The Heartsick Diaspora and other stories: Asian Representation Done Right || A Book Review

The Heartsick Diaspora and other stories (ARC)

Author: Elaine Chiew

Publisher: Penguin Random House SEA

Released: January 23rd 2020

Genre: Fiction, Short stories

Pages: 256

Format: Paperback

The Heartsick Diaspora is a collection of short stories that feature mostly Singaporeans and Malaysians as the main characters. The stories’ settings range from ancient Asian myths to the 1960s right until the present day. This book discusses about Asians’ cultures, faiths, beliefs and many more.

When I first started reading this book, the first few short stories caught my attention. The writing style was beautiful and the stories were very different from what I expected and I found that pleasing. Many aspects in these stories could resonate well with its readers, especially the Singaporeans and Malaysians. The way the author inserted different languages, dialects and slangs, including fillers into the stories is one of my favourite thing about this book.

The themes of The Heartsick Diaspora range from Asian myths, to life as immigrants, parents and children relationships and of course identity of oneself as Asian. I found many of these stories are interesting and very well written, even thought provoking.

However, since most of the endings felt rather loose to me, I felt lost whenever I reached certain short stories’ endings. I didn’t get what certain endings try to convey, it’s like an open ending that I could hardly decipher. Anyways, this point is very subjective, what I couldn’t understand perhaps understood easily by others (so don’t take what I say as it is, try flip a page or two first and see how you like it). Other than that, I appreciate that all of the stories carry meaning, history and personality.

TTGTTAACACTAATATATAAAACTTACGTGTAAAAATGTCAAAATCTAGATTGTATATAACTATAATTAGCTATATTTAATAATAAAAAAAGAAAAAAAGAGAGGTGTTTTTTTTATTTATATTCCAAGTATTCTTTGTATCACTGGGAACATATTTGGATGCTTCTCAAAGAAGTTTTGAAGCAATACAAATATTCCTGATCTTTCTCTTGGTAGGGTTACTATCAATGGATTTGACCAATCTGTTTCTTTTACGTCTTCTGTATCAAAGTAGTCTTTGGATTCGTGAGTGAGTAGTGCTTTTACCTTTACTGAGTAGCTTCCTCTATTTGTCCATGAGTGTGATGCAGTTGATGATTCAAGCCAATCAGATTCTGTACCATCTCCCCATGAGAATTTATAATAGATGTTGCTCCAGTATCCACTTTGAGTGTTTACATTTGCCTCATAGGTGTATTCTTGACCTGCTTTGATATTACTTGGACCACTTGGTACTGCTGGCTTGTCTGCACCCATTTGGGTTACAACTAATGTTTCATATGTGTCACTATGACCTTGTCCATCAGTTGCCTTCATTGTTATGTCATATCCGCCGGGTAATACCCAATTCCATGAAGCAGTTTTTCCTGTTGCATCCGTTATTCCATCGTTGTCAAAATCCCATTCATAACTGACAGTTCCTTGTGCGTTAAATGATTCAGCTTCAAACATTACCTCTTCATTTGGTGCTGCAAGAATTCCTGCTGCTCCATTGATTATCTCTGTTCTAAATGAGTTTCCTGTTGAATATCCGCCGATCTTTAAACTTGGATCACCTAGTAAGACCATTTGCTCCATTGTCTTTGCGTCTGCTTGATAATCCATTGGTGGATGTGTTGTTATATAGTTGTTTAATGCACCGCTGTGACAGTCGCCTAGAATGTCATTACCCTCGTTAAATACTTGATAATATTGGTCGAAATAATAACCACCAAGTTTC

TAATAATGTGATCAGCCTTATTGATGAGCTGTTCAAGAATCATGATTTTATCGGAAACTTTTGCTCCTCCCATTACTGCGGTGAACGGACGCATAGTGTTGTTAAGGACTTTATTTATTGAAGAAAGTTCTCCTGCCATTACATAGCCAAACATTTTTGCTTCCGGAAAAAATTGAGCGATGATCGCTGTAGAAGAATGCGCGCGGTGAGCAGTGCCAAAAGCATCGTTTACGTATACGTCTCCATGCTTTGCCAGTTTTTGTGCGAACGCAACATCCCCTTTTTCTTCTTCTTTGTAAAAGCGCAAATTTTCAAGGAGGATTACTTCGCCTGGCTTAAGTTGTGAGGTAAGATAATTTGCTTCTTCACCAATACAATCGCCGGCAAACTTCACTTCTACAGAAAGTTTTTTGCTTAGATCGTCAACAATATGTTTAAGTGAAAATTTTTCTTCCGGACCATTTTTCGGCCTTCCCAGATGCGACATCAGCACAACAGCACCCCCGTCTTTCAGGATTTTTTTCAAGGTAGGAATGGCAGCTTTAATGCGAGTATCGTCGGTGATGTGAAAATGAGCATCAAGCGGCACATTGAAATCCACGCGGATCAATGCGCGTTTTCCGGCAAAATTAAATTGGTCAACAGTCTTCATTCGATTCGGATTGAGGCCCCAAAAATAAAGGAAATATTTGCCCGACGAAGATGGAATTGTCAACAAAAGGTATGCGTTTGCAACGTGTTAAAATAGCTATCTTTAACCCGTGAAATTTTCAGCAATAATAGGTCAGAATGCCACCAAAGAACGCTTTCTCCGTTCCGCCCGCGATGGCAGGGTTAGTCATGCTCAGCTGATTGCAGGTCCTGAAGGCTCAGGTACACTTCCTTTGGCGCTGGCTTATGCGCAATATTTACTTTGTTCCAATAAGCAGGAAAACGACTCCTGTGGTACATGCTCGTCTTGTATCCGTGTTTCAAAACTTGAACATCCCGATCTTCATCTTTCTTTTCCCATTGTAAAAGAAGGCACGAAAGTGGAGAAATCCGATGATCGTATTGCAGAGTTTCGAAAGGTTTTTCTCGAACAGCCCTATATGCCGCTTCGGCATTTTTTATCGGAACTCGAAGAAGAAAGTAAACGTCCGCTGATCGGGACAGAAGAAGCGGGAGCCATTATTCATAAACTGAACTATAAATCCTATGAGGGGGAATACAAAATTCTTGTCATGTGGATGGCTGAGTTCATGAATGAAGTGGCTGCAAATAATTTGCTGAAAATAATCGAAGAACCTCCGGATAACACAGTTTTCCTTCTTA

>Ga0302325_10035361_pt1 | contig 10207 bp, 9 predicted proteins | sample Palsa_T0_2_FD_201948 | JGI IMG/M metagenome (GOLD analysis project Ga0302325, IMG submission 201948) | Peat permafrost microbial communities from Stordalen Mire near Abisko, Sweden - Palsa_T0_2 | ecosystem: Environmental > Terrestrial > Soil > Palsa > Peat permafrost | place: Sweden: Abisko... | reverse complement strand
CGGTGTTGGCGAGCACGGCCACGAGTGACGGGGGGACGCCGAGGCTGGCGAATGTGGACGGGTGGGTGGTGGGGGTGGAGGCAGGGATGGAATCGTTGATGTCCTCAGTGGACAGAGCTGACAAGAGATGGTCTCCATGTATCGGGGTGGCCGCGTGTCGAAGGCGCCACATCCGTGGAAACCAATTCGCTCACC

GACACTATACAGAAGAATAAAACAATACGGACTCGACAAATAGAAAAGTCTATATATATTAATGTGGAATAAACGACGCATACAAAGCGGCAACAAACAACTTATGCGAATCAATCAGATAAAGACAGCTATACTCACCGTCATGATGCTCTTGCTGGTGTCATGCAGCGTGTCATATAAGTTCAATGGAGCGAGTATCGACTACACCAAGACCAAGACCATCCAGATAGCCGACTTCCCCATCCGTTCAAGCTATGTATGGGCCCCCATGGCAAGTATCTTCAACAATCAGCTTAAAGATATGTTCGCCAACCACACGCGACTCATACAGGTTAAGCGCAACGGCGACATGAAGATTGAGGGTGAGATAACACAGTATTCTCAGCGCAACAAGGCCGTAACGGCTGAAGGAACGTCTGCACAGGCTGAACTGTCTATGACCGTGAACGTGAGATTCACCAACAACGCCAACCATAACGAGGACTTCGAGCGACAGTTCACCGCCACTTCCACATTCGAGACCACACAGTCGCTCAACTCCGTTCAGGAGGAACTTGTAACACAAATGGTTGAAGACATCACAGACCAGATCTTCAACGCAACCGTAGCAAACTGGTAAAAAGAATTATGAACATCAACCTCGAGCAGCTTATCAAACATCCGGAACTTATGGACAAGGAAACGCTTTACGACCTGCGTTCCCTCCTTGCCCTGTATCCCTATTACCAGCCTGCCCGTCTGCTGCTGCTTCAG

Some of my favourite stories are:

  • The Coffin Maker
  • Run of the Molars
  • A Thoroughly Modern Ghost of Other Origin
  • Chinese Almanac
  • Mapping Three Lives Through a Red Rooster Chamber Pot

Overall, though some stories’ ending didn’t sit well for me, I liked the book as a whole and I feel like everyone should give this book a try and experience the Malaysian’s and Singaporean’s life, stories and history.

Thank you Times Reads for sending this ARC in exchange for an honest review. This book is now available is bookstores, so make sure to check it out.

2 thoughts on “The Heartsick Diaspora and other stories: Asian Representation Done Right || A Book Review

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